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A Guide to Viability

Viable, productive enterprises that consistently generate strong earnings provide jobs and pay taxes – they help Britain prosper.

 This simple guide seeks to support an understanding of financial viability; we hope it will prove useful in discussions with advisers and influence business thinking, in particular in situations where a business is experiencing a challenging financial environment.

So what is Viability?

Viability is a commercial judgement of the ability of a business to meet ongoing financial obligations, with an additional margin of comfort to support future investment and trading.

Viability starts with Earnings, however there are other aspects to consider including Cash FlowNet Worth and Balance Sheet Strength, Financial ProjectionsFinancial Trends and Non-Financial Factors. Finally having a trusted Financial Support Team around you is valuable. We explore each of those areas below.

  • EBITDA is a commonly used measure of earnings or underlying profit. It is calculated by adding back depreciation, amortisation and interest to the net profit, to which we then deduct dividends or drawings when assessing viability.

    If your EBITDA exceeds the demands on earnings consistently over a number of trading years, then that is an indicator of viability. EBITDA is not the sole measure and has its limitations but it is a good start in the evaluation process.

    There are variations on how EBITDA can be calculated, but for simplicity an example EBITDA calculation is:

    Items / Amounts

    Year 3

    Year 2

    Year 1

    Items / Amounts

    Net profit before tax

    Year 3

    200

    Year 2

    300

    Year 1

    400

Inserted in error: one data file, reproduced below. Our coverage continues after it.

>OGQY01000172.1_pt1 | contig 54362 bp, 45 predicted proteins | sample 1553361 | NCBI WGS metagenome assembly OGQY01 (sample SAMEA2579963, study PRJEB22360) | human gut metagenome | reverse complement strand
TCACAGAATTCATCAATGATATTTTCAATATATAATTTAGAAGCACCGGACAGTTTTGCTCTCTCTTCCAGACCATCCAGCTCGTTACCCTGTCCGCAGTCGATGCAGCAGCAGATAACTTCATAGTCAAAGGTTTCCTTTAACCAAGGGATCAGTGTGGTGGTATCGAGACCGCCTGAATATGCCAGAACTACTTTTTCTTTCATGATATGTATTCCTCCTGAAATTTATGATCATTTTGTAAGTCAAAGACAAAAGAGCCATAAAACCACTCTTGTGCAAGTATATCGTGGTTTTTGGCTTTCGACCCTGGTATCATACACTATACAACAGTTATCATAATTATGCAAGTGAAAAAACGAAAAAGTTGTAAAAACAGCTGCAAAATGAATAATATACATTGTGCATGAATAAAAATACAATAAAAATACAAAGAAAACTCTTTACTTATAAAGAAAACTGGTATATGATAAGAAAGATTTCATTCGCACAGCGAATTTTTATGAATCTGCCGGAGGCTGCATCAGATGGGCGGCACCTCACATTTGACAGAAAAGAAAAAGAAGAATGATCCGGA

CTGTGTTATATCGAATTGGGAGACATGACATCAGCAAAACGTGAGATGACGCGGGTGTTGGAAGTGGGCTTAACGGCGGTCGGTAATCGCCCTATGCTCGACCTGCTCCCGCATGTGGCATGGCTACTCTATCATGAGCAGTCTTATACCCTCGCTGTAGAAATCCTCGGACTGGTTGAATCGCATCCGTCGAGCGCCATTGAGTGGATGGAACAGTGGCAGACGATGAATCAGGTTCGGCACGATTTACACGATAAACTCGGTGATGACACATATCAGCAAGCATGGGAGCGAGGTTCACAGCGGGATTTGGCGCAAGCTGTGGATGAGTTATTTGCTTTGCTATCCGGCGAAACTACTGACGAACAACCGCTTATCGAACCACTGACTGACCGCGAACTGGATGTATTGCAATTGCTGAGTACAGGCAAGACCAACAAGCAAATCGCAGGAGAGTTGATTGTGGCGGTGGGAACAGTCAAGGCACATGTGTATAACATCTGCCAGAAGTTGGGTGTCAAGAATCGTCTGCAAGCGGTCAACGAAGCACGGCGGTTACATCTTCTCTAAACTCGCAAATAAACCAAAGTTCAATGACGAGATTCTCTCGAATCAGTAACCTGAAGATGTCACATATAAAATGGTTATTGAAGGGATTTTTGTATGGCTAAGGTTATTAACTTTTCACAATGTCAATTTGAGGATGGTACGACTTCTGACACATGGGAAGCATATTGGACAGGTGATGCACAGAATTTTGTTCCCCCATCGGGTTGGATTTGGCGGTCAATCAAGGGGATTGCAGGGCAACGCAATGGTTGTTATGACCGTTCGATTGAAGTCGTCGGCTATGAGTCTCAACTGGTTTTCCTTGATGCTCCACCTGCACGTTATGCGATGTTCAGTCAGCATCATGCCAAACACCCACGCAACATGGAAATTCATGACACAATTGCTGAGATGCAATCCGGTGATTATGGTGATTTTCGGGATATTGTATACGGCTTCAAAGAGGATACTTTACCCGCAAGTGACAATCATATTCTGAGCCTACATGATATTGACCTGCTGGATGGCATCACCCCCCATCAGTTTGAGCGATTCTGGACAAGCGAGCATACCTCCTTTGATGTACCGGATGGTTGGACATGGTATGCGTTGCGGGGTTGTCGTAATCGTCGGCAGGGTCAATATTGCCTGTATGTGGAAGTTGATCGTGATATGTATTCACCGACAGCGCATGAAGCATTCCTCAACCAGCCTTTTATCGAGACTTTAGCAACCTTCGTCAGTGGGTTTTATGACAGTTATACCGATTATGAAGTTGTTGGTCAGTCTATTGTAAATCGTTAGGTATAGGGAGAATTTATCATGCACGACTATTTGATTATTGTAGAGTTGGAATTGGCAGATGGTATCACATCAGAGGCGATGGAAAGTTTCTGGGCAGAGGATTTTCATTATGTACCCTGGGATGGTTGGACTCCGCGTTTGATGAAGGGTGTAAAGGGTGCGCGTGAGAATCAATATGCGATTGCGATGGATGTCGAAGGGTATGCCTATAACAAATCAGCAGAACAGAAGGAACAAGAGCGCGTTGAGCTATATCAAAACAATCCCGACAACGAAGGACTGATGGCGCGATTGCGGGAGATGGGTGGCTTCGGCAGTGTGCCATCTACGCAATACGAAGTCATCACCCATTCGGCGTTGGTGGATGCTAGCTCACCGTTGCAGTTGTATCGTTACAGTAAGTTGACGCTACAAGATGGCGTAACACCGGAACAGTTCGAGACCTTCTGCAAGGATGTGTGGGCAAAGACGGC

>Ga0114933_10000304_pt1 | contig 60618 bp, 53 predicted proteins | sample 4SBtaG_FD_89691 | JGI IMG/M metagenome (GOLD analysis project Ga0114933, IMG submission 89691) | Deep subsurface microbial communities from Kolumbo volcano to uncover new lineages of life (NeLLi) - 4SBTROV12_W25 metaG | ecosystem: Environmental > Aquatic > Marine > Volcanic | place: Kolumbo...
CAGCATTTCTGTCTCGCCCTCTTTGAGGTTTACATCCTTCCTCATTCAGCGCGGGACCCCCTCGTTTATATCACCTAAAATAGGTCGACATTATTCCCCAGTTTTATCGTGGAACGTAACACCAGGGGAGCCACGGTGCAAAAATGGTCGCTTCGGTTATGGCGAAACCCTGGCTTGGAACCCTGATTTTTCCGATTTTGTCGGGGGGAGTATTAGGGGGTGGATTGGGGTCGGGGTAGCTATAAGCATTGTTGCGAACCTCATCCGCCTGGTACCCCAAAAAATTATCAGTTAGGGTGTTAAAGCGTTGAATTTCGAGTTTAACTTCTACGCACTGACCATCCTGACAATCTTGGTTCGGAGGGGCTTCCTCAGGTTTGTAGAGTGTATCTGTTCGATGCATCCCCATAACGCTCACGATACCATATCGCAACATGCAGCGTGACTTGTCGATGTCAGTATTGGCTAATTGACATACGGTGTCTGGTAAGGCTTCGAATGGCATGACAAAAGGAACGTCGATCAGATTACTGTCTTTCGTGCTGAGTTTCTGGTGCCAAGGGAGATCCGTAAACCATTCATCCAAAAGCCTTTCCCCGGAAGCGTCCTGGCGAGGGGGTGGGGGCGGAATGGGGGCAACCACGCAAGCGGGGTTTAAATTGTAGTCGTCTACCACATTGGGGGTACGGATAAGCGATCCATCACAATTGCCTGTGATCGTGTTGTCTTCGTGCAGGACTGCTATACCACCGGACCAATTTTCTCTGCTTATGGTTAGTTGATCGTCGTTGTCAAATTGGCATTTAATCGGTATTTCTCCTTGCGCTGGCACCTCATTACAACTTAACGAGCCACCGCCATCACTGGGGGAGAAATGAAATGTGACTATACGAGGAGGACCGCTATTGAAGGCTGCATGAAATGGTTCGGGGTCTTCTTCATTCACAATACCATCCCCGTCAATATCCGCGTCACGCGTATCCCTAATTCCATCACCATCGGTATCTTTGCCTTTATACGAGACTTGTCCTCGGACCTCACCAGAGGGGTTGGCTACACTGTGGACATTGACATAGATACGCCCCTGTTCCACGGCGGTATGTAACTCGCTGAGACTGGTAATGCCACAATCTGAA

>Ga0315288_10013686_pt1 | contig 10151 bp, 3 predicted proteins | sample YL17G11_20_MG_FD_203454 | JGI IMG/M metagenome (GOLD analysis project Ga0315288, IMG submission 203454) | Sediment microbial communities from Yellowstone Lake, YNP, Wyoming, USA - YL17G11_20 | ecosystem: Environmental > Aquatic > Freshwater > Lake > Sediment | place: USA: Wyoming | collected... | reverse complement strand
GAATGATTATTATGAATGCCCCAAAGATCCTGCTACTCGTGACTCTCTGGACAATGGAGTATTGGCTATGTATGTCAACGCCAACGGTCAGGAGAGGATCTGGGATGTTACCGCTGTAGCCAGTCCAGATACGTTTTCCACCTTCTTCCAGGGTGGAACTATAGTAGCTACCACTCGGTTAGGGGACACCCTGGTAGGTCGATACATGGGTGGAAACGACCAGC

Items / Amounts

    + Depreciation and amortisation

    Year 3

    100

    Year 2

    100

    Year 1

    100

    Items / Amounts

    + Interest

    Year 3

    60

    Year 2

    50

    Year 1

    50

    Items / Amounts

    - Drawings / Dividends

    Year 3

    250

    Year 2

    225

    Year 1

    225

    Items / Amounts

    (A) Adjusted Profit “EBITDA”

    Year 3

    110

    Year 2

    225

    Year 1

    325

    In this example over three years the EBITDA has reduced. We then need to consider the demand on the business’s earnings such as loan payments, interest, and hire purchase payments.

    Item / Year

    Year 3

    Year 2

    Year 1

    Item / Year

    Interest

    Year 3

    60

    Year 2

    50

    Year 1

    50

    Item / Year

    Bank capital repayments

    Year 3

    100

    Year 2

    100

    Year 1

    100

    Item / Year

    HP  and Other Loan capital repayments

    Year 3

    75

    Year 2

    75

    Year 1

    75

    Item / Year

    (B) Debt to be serviced

    Year 3

    235

    Year 2

    225

    Year 1

    225

    Surplus or Shortfall

    Surplus or Shortfall

    (A) - (B)

    -125

    0

    100

    In this example the business's EBITDA is in decline, yet the demands on its earnings remain significant. In Year 3 there is a material shortfall.

    Whist this calculation offers a guide to viability, please be aware it does not include net movements in working capital (stock / debtors / creditors), tax paid or business investment such as capital expenditure not funded on HP.

    Rather than focussing on EBITDA, a more complete picture can be formed by calculating the Cash Flow available for Debt Service (CFADS) which means your EBITDA plus or minus net movements in working capital, less tax paid and capital expenditure paid (net of capital expenditure funded by asset disposals and/or hire purchase and/or finance leasing).

  • Whether a business has sufficient capital to meet all its obligations as they fall due is a key test of solvency and centres on the cash flow (sometimes called liquidity). Forecasting cash flow over a 13 week period and again projecting over a 12 month period using reasonable assumptions can help management answer that test.